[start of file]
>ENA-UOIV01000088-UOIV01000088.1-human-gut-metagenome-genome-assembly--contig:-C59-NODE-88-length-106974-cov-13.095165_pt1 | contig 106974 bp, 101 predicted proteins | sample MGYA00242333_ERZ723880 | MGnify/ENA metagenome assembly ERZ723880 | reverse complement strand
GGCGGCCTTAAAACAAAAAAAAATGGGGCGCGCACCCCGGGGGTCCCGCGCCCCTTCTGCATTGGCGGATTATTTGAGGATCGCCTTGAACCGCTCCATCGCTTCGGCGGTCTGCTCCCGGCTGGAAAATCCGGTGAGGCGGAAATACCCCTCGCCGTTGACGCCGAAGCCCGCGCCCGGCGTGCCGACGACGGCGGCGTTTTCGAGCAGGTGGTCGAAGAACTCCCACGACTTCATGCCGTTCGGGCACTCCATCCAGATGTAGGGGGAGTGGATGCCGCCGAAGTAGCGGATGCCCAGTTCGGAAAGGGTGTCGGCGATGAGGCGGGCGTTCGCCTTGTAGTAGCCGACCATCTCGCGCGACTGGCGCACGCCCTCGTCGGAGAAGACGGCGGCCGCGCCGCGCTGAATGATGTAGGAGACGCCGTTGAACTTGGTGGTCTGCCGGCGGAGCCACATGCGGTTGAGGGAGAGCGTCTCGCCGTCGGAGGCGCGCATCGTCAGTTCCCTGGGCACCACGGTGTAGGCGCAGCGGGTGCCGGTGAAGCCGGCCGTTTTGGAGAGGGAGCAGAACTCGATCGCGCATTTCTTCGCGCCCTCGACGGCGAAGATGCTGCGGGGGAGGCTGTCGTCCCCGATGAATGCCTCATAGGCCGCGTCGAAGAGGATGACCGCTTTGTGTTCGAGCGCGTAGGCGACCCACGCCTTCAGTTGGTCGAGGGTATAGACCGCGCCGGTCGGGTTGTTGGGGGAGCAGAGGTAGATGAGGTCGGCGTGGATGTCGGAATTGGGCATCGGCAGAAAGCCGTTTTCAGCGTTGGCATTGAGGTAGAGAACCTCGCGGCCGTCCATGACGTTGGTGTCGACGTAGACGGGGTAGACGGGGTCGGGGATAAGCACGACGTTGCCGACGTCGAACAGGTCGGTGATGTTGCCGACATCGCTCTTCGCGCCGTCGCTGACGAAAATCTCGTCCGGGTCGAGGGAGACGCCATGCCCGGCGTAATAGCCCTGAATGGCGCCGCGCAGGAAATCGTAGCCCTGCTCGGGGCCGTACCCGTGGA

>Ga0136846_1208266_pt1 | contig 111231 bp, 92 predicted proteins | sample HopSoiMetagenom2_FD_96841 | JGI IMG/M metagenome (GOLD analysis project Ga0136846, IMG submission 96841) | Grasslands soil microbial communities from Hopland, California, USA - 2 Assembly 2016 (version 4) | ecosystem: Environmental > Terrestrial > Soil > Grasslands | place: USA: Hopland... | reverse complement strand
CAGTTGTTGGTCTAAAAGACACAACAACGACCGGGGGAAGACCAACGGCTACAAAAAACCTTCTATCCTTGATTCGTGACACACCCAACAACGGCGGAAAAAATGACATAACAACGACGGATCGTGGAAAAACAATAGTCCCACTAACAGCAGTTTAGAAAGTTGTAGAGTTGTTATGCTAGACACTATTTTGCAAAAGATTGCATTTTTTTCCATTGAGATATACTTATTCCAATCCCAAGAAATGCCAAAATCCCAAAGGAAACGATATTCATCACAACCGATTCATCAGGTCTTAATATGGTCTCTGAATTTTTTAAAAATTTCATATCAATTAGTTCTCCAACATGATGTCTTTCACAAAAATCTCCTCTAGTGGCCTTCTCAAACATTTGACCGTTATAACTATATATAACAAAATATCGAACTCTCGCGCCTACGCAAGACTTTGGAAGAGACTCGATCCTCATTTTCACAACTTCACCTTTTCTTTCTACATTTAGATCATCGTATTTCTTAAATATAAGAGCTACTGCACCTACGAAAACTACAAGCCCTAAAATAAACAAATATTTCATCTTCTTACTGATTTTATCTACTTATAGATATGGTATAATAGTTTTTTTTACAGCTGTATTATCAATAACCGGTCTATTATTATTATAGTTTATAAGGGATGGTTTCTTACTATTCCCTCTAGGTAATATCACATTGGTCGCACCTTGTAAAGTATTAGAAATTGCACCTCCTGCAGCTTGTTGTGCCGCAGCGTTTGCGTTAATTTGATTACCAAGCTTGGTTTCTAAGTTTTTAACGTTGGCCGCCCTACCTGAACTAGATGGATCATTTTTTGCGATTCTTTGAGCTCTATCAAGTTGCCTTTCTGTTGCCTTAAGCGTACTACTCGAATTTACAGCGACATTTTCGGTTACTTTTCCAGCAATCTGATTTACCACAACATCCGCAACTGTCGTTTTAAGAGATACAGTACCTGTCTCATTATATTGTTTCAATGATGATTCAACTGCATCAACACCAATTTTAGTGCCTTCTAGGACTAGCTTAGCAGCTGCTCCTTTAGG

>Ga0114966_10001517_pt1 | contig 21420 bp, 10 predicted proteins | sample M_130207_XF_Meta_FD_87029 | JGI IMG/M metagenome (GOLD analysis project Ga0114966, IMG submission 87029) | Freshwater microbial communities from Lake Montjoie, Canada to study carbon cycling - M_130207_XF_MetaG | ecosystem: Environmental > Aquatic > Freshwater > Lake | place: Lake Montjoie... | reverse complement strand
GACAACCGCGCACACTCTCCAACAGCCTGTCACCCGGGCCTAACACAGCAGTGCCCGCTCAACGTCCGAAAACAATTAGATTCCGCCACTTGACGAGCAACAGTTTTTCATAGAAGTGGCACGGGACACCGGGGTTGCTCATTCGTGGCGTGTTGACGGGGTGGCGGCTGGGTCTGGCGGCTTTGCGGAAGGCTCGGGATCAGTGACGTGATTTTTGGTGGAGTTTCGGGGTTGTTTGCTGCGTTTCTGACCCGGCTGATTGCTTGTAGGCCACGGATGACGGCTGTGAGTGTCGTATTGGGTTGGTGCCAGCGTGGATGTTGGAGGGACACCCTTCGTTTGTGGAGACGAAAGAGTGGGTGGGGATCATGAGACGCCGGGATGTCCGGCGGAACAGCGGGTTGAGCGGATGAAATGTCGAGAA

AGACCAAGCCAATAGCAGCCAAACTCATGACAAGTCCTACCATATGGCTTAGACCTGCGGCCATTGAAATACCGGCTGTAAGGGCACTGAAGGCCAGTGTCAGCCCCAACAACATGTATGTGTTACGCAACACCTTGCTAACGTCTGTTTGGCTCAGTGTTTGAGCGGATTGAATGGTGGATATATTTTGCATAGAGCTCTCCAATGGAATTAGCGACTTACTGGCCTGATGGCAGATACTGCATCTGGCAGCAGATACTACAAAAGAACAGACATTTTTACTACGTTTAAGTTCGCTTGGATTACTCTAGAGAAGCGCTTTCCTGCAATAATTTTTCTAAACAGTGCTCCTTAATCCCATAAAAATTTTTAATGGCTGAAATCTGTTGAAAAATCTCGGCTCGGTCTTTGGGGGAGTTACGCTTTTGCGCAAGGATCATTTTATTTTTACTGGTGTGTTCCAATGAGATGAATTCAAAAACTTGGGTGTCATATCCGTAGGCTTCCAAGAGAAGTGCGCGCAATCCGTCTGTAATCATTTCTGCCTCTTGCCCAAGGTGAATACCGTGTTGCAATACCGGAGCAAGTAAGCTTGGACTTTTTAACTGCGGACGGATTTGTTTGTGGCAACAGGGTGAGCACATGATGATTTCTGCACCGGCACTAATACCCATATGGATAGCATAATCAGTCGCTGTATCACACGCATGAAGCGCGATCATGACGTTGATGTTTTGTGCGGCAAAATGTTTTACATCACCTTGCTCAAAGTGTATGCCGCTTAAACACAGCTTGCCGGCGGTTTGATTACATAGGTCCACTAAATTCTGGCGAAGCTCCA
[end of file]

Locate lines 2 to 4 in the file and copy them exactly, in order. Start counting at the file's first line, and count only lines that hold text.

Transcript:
GGCGGCCTTAAAACAAAAAAAAATGGGGCGCGCACCCCGGGGGTCCCGCGCCCCTTCTGCATTGGCGGATTATTTGAGGATCGCCTTGAACCGCTCCATCGCTTCGGCGGTCTGCTCCCGGCTGGAAAATCCGGTGAGGCGGAAATACCCCTCGCCGTTGACGCCGAAGCCCGCGCCCGGCGTGCCGACGACGGCGGCGTTTTCGAGCAGGTGGTCGAAGAACTCCCACGACTTCATGCCGTTCGGGCACTCCATCCAGATGTAGGGGGAGTGGATGCCGCCGAAGTAGCGGATGCCCAGTTCGGAAAGGGTGTCGGCGATGAGGCGGGCGTTCGCCTTGTAGTAGCCGACCATCTCGCGCGACTGGCGCACGCCCTCGTCGGAGAAGACGGCGGCCGCGCCGCGCTGAATGATGTAGGAGACGCCGTTGAACTTGGTGGTCTGCCGGCGGAGCCACATGCGGTTGAGGGAGAGCGTCTCGCCGTCGGAGGCGCGCATCGTCAGTTCCCTGGGCACCACGGTGTAGGCGCAGCGGGTGCCGGTGAAGCCGGCCGTTTTGGAGAGGGAGCAGAACTCGATCGCGCATTTCTTCGCGCCCTCGACGGCGAAGATGCTGCGGGGGAGGCTGTCGTCCCCGATGAATGCCTCATAGGCCGCGTCGAAGAGGATGACCGCTTTGTGTTCGAGCGCGTAGGCGACCCACGCCTTCAGTTGGTCGAGGGTATAGACCGCGCCGGTCGGGTTGTTGGGGGAGCAGAGGTAGATGAGGTCGGCGTGGATGTCGGAATTGGGCATCGGCAGAAAGCCGTTTTCAGCGTTGGCATTGAGGTAGAGAACCTCGCGGCCGTCCATGACGTTGGTGTCGACGTAGACGGGGTAGACGGGGTCGGGGATAAGCACGACGTTGCCGACGTCGAACAGGTCGGTGATGTTGCCGACATCGCTCTTCGCGCCGTCGCTGACGAAAATCTCGTCCGGGTCGAGGGAGACGCCATGCCCGGCGTAATAGCCCTGAATGGCGCCGCGCAGGAAATCGTAGCCCTGCTCGGGGCCGTACCCGTGGA

>Ga0136846_1208266_pt1 | contig 111231 bp, 92 predicted proteins | sample HopSoiMetagenom2_FD_96841 | JGI IMG/M metagenome (GOLD analysis project Ga0136846, IMG submission 96841) | Grasslands soil microbial communities from Hopland, California, USA - 2 Assembly 2016 (version 4) | ecosystem: Environmental > Terrestrial > Soil > Grasslands | place: USA: Hopland... | reverse complement strand
CAGTTGTTGGTCTAAAAGACACAACAACGACCGGGGGAAGACCAACGGCTACAAAAAACCTTCTATCCTTGATTCGTGACACACCCAACAACGGCGGAAAAAATGACATAACAACGACGGATCGTGGAAAAACAATAGTCCCACTAACAGCAGTTTAGAAAGTTGTAGAGTTGTTATGCTAGACACTATTTTGCAAAAGATTGCATTTTTTTCCATTGAGATATACTTATTCCAATCCCAAGAAATGCCAAAATCCCAAAGGAAACGATATTCATCACAACCGATTCATCAGGTCTTAATATGGTCTCTGAATTTTTTAAAAATTTCATATCAATTAGTTCTCCAACATGATGTCTTTCACAAAAATCTCCTCTAGTGGCCTTCTCAAACATTTGACCGTTATAACTATATATAACAAAATATCGAACTCTCGCGCCTACGCAAGACTTTGGAAGAGACTCGATCCTCATTTTCACAACTTCACCTTTTCTTTCTACATTTAGATCATCGTATTTCTTAAATATAAGAGCTACTGCACCTACGAAAACTACAAGCCCTAAAATAAACAAATATTTCATCTTCTTACTGATTTTATCTACTTATAGATATGGTATAATAGTTTTTTTTACAGCTGTATTATCAATAACCGGTCTATTATTATTATAGTTTATAAGGGATGGTTTCTTACTATTCCCTCTAGGTAATATCACATTGGTCGCACCTTGTAAAGTATTAGAAATTGCACCTCCTGCAGCTTGTTGTGCCGCAGCGTTTGCGTTAATTTGATTACCAAGCTTGGTTTCTAAGTTTTTAACGTTGGCCGCCCTACCTGAACTAGATGGATCATTTTTTGCGATTCTTTGAGCTCTATCAAGTTGCCTTTCTGTTGCCTTAAGCGTACTACTCGAATTTACAGCGACATTTTCGGTTACTTTTCCAGCAATCTGATTTACCACAACATCCGCAACTGTCGTTTTAAGAGATACAGTACCTGTCTCATTATATTGTTTCAATGATGATTCAACTGCATCAACACCAATTTTAGTGCCTTCTAGGACTAGCTTAGCAGCTGCTCCTTTAGG